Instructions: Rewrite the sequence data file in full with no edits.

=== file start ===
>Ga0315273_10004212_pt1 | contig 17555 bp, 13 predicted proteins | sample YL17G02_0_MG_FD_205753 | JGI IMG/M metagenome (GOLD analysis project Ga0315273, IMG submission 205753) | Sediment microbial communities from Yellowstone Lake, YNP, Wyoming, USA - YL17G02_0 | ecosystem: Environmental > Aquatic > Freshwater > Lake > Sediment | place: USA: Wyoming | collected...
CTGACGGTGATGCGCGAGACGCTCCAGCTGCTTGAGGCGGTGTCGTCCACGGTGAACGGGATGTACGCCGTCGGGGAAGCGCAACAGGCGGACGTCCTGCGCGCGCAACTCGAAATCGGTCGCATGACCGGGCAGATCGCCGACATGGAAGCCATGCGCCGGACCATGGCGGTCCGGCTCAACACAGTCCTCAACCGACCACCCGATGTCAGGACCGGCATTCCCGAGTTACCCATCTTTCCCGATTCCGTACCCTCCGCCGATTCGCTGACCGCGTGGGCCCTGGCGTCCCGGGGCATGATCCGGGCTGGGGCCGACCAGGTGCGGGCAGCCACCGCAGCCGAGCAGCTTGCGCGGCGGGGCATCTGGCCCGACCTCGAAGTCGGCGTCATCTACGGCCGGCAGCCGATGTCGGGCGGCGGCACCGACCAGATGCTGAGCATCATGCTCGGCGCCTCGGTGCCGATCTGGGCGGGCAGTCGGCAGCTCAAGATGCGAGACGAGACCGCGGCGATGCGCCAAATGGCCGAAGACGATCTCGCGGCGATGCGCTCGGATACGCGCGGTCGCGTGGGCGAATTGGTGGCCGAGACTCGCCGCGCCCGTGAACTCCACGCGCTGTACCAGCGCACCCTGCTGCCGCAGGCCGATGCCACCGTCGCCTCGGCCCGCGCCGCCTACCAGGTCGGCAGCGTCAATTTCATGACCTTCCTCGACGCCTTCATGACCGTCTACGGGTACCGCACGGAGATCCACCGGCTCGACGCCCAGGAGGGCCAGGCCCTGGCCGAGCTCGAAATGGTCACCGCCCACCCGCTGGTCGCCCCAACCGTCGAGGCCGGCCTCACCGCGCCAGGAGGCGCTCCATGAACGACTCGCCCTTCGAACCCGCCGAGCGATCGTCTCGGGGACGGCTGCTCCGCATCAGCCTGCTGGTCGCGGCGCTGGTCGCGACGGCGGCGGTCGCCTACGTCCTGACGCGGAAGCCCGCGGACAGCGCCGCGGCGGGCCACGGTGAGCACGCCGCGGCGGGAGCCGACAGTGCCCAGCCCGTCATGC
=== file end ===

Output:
>Ga0315273_10004212_pt1 | contig 17555 bp, 13 predicted proteins | sample YL17G02_0_MG_FD_205753 | JGI IMG/M metagenome (GOLD analysis project Ga0315273, IMG submission 205753) | Sediment microbial communities from Yellowstone Lake, YNP, Wyoming, USA - YL17G02_0 | ecosystem: Environmental > Aquatic > Freshwater > Lake > Sediment | place: USA: Wyoming | collected...
CTGACGGTGATGCGCGAGACGCTCCAGCTGCTTGAGGCGGTGTCGTCCACGGTGAACGGGATGTACGCCGTCGGGGAAGCGCAACAGGCGGACGTCCTGCGCGCGCAACTCGAAATCGGTCGCATGACCGGGCAGATCGCCGACATGGAAGCCATGCGCCGGACCATGGCGGTCCGGCTCAACACAGTCCTCAACCGACCACCCGATGTCAGGACCGGCATTCCCGAGTTACCCATCTTTCCCGATTCCGTACCCTCCGCCGATTCGCTGACCGCGTGGGCCCTGGCGTCCCGGGGCATGATCCGGGCTGGGGCCGACCAGGTGCGGGCAGCCACCGCAGCCGAGCAGCTTGCGCGGCGGGGCATCTGGCCCGACCTCGAAGTCGGCGTCATCTACGGCCGGCAGCCGATGTCGGGCGGCGGCACCGACCAGATGCTGAGCATCATGCTCGGCGCCTCGGTGCCGATCTGGGCGGGCAGTCGGCAGCTCAAGATGCGAGACGAGACCGCGGCGATGCGCCAAATGGCCGAAGACGATCTCGCGGCGATGCGCTCGGATACGCGCGGTCGCGTGGGCGAATTGGTGGCCGAGACTCGCCGCGCCCGTGAACTCCACGCGCTGTACCAGCGCACCCTGCTGCCGCAGGCCGATGCCACCGTCGCCTCGGCCCGCGCCGCCTACCAGGTCGGCAGCGTCAATTTCATGACCTTCCTCGACGCCTTCATGACCGTCTACGGGTACCGCACGGAGATCCACCGGCTCGACGCCCAGGAGGGCCAGGCCCTGGCCGAGCTCGAAATGGTCACCGCCCACCCGCTGGTCGCCCCAACCGTCGAGGCCGGCCTCACCGCGCCAGGAGGCGCTCCATGAACGACTCGCCCTTCGAACCCGCCGAGCGATCGTCTCGGGGACGGCTGCTCCGCATCAGCCTGCTGGTCGCGGCGCTGGTCGCGACGGCGGCGGTCGCCTACGTCCTGACGCGGAAGCCCGCGGACAGCGCCGCGGCGGGCCACGGTGAGCACGCCGCGGCGGGAGCCGACAGTGCCCAGCCCGTCATGC